Based on their experiences with the Aalter-Beernem project, Angus, Jeroen and Jens are searching for answers.
Infranea deployed a team of six for the Aalter-Beernem project (Belgium), three of whom were full-time: Angus (3D design and BIM coordination), Jeroen (Infrastructure) and Jens (Artwork). We asked them how they work alongside one another as digital engineers, what advantages this delivers for the customer and what we can learn from it for future projects.
The importance of an accurate estimate in advance
As it turns out, Infranea was only included in the design team quite late on in the Aalter-Beernem project, awarded by the client TUC RAIL to BESIX Flanders. The design commission for the construction of a third and fourth track between Ghent and Bruges turned out to be significantly larger and more complex than initially estimated. This was why the client (BESIX – Ed.) was urgently seeking to strengthen the team. “It had to be Infranea,” smiles Angus. Angus, Jens and Jeroen had worked together as a team several times before with BESIX. “They had confidence in us and they knew we could be brought in quickly, thanks to our experience with them on other projects.” It soon became apparently that not only the client, but Infranea themselves, had also underestimated the amount of work. The challenge was to keep the project on the rails…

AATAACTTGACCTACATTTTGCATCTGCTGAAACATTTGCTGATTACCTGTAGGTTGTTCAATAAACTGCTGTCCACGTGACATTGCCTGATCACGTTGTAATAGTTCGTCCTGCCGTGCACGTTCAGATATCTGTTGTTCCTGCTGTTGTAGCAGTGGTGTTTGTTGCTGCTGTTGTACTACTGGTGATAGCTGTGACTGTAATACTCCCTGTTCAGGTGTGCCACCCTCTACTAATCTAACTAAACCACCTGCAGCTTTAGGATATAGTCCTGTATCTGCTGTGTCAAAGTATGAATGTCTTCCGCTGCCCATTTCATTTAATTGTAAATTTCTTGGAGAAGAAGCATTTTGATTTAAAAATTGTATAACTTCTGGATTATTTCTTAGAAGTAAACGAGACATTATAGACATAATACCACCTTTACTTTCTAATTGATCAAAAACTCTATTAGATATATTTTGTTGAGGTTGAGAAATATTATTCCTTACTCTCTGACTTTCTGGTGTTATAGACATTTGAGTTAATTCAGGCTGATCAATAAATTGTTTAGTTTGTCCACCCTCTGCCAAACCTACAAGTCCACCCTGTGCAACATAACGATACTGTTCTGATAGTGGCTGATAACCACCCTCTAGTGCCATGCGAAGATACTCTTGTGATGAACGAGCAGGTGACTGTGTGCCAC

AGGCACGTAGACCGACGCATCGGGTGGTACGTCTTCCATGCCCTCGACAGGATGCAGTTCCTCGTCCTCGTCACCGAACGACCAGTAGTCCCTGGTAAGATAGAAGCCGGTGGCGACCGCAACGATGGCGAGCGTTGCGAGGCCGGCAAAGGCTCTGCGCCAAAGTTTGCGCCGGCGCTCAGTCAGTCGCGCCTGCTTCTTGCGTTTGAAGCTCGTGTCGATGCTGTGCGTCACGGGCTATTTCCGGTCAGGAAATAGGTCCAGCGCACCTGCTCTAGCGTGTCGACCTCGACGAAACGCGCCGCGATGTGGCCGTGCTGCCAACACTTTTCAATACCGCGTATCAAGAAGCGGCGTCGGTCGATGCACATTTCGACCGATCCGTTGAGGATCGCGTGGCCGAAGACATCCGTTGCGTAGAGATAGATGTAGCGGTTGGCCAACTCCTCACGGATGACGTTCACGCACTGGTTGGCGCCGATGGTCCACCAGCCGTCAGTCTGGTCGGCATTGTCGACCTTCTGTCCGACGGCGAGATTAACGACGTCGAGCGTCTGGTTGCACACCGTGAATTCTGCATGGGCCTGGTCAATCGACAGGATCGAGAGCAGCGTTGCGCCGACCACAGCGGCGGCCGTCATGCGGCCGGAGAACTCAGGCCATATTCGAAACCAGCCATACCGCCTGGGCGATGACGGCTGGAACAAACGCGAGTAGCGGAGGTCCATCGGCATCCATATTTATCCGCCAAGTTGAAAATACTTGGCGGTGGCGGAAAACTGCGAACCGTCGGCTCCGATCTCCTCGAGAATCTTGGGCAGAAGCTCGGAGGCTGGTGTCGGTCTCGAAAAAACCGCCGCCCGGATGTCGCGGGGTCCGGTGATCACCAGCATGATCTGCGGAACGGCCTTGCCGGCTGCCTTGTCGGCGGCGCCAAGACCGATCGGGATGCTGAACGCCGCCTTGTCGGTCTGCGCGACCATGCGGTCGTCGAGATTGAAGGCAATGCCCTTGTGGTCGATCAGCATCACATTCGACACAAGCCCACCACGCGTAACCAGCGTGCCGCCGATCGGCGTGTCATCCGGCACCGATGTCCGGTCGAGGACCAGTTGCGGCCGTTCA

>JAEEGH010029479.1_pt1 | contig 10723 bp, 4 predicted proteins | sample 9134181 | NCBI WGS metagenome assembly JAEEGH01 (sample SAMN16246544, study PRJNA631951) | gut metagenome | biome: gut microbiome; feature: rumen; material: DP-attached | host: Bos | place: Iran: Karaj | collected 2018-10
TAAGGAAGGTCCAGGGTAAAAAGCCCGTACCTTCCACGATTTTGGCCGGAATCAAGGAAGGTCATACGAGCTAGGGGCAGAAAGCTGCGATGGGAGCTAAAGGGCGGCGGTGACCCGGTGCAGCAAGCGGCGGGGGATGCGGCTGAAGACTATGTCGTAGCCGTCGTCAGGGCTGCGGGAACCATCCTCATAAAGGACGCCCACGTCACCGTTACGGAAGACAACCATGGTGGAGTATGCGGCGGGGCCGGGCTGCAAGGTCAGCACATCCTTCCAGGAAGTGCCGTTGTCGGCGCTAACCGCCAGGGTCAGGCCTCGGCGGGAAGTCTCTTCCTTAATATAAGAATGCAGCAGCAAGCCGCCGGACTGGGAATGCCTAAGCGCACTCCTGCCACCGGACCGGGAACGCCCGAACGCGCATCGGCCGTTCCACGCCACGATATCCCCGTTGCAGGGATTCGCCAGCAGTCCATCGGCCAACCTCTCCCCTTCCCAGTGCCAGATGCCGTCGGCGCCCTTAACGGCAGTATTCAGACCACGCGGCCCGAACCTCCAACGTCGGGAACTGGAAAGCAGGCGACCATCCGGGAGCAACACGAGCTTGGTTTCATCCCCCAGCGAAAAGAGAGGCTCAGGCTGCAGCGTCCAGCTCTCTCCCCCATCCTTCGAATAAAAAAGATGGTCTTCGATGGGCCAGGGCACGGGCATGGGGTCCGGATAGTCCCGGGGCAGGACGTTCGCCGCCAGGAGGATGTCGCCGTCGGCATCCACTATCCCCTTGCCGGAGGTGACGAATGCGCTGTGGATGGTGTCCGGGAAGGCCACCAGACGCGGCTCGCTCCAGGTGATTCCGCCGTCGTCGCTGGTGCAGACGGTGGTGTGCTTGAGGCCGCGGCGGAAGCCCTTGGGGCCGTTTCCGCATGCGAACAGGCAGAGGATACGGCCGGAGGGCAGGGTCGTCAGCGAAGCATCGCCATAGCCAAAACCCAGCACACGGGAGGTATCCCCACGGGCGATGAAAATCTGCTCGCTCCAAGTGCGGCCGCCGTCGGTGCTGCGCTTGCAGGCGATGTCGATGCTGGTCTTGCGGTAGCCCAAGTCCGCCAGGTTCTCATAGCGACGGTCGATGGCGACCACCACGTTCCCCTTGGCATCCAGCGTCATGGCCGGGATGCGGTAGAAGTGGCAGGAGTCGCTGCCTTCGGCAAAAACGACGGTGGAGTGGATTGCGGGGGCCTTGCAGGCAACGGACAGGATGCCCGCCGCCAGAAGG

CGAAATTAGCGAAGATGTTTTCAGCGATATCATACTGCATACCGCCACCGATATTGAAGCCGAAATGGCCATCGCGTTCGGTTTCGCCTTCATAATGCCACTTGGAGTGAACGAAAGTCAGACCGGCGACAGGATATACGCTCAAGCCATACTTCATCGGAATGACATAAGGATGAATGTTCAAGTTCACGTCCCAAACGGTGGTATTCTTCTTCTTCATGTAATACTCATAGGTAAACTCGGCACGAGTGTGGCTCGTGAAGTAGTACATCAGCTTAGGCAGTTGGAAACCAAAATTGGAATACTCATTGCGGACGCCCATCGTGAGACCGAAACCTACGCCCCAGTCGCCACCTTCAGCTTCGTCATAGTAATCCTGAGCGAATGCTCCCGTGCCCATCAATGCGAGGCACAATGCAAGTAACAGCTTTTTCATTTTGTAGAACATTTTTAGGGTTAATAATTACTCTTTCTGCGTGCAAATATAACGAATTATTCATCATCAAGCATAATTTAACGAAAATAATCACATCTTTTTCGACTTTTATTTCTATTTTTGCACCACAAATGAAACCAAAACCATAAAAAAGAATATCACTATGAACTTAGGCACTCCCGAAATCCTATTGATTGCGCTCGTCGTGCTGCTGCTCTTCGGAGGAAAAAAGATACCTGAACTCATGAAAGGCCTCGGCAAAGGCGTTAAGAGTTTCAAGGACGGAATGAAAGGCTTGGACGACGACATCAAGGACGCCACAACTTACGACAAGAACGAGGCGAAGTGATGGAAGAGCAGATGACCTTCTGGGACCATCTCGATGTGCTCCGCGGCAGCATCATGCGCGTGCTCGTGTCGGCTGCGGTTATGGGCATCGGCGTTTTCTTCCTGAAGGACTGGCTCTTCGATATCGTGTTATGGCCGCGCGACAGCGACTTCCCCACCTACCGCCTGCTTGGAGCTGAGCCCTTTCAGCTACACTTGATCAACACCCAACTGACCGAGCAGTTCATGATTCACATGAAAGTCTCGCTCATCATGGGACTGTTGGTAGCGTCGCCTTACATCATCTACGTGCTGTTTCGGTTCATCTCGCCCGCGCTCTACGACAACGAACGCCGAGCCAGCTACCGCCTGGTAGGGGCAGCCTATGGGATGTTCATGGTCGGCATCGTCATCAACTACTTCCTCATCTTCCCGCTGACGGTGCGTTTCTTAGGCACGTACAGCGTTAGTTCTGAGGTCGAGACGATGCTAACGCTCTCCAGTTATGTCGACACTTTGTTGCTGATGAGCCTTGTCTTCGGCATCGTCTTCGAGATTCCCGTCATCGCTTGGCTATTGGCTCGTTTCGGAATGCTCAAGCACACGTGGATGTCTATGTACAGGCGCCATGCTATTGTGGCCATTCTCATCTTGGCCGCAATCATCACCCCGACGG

Back to the drawing board
Particularly in Belgium, it seems the client often still asks for drawings in PDF format. Angus has some understanding for this: “Belgium’s engineers are very smart, but they stick to the idea of laying out drawings on the table to explain to people what needs to be built.” For this project also, the iInfranea team had to finish off the existing designs for infra and artwork and then deliver the drawings. “That was a huge learning process for us as 3D designers,” says Angus. “The major challenge was properly understanding what the client and the principal wanted. We now know how to approach such a process and we can do that very efficiently.”